It’s surprising how much of memory is built around things unnoticed at the time.
It is surprising how much we recollect our most cherished and vivid memories around the things we took for granted at the time, but shouldn’t have. These days I’m surprised by how much I seem to go unnoticed by my memory, as it decides to take off and do its merry thing without the slightest hint of decorum, not worried that what I may be doing may be worth a second thought, or were that to seem a little too much like hard word: a glance as one does at the end of the day to ensure we were the same fellow we were when we’d awoken in the morning. This: most ungracious of exclusion, is perhaps the only thing one does notice with time and by then it is too late, or almost too late. You see, I have of late come into the habit of taking a person or persons out and about, with mine, in case I need a prompt with regards to the outing— or as is sometimes the case— the abouting after the the fact in order to fully satisfy my recollecting.
It is and can be, a most frustratingly futile pursuit; paradoxical not quite quixotical; for the ‘time’ in short, makes what time has ‘built … unnoticed’, therefore forgotten, ‘surprising’ only, owing to ‘how much’ can be lost in so short a time— hence the need for ‘persons’ to illustrate what had at the time— riddlewise— been memorable, thus bringing too my day’s end illuminate. So in a rounds-about way, I can be gloomed, or as was the case: brightened and cheered, for the yester-day was, as it turned out, not-one to go ‘unnoticed’, so-by definition— if not unsaid— then by Jove-abouts not unwritten…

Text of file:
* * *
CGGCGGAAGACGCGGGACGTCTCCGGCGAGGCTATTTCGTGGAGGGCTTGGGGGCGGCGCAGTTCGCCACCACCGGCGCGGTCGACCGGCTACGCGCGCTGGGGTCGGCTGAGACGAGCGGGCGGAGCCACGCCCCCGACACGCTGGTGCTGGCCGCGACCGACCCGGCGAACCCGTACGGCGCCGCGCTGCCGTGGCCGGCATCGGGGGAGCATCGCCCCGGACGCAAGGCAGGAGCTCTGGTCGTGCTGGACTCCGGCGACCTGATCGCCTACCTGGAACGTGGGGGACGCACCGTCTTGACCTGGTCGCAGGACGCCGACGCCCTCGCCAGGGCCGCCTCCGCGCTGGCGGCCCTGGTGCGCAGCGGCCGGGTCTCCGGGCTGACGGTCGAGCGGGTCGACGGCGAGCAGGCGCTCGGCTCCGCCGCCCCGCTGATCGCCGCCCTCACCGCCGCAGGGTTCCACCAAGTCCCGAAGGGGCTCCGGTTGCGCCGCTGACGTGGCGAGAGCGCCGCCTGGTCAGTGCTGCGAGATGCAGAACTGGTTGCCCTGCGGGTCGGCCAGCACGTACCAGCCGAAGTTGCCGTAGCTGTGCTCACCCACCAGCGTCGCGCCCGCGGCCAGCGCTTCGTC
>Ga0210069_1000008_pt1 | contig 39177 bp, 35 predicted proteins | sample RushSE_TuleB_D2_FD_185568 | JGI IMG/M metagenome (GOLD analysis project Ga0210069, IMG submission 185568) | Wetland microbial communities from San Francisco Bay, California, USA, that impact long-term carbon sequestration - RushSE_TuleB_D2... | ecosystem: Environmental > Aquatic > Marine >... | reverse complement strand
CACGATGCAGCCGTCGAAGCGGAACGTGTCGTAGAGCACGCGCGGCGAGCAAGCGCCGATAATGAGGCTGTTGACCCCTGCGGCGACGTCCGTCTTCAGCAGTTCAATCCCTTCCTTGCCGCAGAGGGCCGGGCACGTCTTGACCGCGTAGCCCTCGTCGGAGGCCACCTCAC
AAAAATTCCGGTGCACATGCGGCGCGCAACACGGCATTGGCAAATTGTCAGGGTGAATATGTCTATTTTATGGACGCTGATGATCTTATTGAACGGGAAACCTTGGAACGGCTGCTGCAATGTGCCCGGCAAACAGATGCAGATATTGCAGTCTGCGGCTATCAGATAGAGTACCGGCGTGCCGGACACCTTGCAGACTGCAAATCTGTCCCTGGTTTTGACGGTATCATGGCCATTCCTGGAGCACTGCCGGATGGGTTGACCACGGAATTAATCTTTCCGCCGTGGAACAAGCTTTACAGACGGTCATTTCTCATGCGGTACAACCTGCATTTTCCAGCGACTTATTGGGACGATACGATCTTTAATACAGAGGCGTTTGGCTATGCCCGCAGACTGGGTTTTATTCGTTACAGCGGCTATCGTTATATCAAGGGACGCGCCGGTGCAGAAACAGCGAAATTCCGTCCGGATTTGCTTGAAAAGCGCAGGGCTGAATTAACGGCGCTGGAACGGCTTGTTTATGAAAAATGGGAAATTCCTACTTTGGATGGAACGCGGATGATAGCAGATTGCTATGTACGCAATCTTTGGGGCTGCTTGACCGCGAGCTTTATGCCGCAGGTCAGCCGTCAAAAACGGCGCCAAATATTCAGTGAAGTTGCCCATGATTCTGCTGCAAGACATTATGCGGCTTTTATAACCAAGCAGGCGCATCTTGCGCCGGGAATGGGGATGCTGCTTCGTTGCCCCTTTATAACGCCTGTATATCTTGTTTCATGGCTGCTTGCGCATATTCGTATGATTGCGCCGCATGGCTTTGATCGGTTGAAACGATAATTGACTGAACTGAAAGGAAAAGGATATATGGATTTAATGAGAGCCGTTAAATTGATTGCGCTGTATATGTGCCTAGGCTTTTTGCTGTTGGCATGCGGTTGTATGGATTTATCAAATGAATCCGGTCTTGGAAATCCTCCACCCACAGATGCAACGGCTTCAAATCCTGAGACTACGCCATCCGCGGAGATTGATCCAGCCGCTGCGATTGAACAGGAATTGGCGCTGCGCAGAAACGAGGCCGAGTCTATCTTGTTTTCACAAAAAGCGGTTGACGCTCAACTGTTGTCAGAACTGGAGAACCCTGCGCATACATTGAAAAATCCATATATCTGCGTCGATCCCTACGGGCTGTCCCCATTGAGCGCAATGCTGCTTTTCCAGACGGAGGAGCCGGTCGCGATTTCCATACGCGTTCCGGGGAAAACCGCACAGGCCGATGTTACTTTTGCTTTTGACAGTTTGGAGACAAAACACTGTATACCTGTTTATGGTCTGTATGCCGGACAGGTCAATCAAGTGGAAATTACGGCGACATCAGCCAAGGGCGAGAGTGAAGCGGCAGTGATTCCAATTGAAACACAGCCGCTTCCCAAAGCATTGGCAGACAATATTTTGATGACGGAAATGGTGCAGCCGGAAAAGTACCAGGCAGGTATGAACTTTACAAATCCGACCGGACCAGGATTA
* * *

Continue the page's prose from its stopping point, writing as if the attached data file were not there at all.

It had started as much the same as any other day— ordinary or otherwise, in the morning: I awoke, performed some duties: tea making, online mail and a few alsos of the like I like before taking ablutions etcetera and therefores.
My day had been wiped clean since the appointment I had been due to keep this particular day had in fact been due the day prior, but because oversight generally requires the helping hand of hindsight in order to acquiesce even to its own name, I had inadvertently overlooked my appointments entirely. I was supposed to meet my dear friend PG, or Pidgin as she’s affectionately known, in part owing to her impossibly correct locution. The fact that we had arrangements, had not even been trembled in lieu of the text informing me that, she was ‘on [her] way to Canterbury’ on a not inexpensive ticket when taking the comparative proximity and price with mine; a fact she hesitated little in informing me when on arrival at our agreed destination shortly after politely drawing to my attention that perhaps I required companions, even when talking on the telephone. This was not a fact that has gone unevidenced in the past, but seemed to’ve become an almost daily occurrence.